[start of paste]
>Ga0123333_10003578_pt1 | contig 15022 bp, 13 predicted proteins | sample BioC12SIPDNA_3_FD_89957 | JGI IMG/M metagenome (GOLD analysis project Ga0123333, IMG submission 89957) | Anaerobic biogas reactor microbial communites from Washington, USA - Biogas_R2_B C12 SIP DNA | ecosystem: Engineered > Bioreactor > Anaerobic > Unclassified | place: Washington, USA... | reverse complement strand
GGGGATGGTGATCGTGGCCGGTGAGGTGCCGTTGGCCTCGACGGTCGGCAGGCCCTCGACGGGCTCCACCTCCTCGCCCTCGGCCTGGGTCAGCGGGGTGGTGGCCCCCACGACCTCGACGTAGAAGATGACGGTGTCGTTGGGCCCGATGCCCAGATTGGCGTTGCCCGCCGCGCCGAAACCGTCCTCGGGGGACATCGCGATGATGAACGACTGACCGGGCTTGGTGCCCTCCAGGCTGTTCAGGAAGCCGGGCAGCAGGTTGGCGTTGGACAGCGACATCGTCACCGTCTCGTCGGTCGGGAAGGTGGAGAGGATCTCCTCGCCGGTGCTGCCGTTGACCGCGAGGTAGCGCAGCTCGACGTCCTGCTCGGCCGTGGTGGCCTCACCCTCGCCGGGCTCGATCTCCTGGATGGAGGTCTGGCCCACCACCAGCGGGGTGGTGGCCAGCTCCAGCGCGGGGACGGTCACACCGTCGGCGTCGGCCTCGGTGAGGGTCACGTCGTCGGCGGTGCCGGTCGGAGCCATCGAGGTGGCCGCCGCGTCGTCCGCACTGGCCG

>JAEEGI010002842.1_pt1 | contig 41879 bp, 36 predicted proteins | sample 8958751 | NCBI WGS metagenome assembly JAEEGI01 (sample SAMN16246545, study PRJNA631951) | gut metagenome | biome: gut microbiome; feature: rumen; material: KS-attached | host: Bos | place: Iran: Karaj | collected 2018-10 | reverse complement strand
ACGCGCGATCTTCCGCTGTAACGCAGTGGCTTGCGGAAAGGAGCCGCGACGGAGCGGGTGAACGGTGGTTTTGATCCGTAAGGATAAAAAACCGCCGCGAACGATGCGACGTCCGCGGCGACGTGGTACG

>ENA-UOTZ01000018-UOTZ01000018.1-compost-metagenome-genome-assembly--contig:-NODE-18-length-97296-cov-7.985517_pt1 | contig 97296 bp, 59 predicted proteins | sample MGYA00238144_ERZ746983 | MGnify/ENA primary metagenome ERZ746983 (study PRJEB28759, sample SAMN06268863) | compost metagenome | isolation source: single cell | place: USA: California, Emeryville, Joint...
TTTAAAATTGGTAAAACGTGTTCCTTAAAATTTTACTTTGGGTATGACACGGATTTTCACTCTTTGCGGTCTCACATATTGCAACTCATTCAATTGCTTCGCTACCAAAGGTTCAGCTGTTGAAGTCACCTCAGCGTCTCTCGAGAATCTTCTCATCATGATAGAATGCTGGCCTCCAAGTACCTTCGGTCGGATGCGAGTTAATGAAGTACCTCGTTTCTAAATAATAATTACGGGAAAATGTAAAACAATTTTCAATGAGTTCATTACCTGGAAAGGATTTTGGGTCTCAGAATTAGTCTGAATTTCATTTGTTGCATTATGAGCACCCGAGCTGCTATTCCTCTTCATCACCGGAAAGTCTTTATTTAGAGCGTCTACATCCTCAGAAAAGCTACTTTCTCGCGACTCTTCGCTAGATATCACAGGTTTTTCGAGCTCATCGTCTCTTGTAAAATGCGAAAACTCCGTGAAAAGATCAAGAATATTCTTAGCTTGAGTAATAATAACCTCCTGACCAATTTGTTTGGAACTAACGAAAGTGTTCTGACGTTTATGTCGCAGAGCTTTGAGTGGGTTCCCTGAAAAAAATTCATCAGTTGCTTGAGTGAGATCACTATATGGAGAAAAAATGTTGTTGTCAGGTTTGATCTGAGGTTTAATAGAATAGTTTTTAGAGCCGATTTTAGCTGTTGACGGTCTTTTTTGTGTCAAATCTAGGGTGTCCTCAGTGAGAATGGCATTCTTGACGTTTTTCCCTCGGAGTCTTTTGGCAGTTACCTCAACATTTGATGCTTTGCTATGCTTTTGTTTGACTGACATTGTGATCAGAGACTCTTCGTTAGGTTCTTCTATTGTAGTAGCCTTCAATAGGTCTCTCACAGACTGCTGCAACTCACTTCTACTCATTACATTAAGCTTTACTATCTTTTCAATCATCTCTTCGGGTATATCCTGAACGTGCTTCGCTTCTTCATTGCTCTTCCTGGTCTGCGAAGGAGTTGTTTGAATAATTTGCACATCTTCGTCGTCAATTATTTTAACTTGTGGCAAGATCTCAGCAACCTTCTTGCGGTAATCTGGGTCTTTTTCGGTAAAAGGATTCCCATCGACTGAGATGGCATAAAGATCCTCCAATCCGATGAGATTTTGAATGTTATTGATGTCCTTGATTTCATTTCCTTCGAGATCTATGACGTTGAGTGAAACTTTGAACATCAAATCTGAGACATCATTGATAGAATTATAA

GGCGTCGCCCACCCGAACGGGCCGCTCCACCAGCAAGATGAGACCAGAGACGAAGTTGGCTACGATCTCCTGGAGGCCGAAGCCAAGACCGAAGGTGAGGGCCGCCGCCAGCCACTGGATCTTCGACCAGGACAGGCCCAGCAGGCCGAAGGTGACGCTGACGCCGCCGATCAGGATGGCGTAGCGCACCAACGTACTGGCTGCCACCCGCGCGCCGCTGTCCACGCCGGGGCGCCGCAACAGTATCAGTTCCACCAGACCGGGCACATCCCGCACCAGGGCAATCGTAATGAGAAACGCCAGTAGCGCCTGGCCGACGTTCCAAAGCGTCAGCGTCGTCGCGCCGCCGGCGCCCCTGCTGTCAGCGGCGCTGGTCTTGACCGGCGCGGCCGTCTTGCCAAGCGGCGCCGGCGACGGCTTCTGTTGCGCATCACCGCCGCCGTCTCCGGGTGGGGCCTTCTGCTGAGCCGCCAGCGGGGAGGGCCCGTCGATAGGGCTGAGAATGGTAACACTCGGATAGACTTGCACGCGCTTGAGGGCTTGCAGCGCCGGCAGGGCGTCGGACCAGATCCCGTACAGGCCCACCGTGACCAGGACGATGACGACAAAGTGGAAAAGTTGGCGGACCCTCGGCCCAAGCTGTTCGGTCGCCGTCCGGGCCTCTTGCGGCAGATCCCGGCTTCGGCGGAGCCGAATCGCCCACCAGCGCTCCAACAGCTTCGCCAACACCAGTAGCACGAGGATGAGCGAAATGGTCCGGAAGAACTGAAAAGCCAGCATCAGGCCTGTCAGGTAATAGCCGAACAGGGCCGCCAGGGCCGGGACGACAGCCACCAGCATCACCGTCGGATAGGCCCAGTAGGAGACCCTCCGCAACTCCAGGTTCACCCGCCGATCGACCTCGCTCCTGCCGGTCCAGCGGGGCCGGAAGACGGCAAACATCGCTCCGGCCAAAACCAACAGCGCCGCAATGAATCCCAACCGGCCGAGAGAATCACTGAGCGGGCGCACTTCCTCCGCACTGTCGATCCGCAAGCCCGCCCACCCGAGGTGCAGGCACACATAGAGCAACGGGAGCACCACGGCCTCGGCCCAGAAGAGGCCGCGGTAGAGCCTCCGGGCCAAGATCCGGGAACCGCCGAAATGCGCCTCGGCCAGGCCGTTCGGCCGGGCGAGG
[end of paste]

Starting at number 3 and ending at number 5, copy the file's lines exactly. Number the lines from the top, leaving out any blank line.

>JAEEGI010002842.1_pt1 | contig 41879 bp, 36 predicted proteins | sample 8958751 | NCBI WGS metagenome assembly JAEEGI01 (sample SAMN16246545, study PRJNA631951) | gut metagenome | biome: gut microbiome; feature: rumen; material: KS-attached | host: Bos | place: Iran: Karaj | collected 2018-10 | reverse complement strand
ACGCGCGATCTTCCGCTGTAACGCAGTGGCTTGCGGAAAGGAGCCGCGACGGAGCGGGTGAACGGTGGTTTTGATCCGTAAGGATAAAAAACCGCCGCGAACGATGCGACGTCCGCGGCGACGTGGTACG

>ENA-UOTZ01000018-UOTZ01000018.1-compost-metagenome-genome-assembly--contig:-NODE-18-length-97296-cov-7.985517_pt1 | contig 97296 bp, 59 predicted proteins | sample MGYA00238144_ERZ746983 | MGnify/ENA primary metagenome ERZ746983 (study PRJEB28759, sample SAMN06268863) | compost metagenome | isolation source: single cell | place: USA: California, Emeryville, Joint...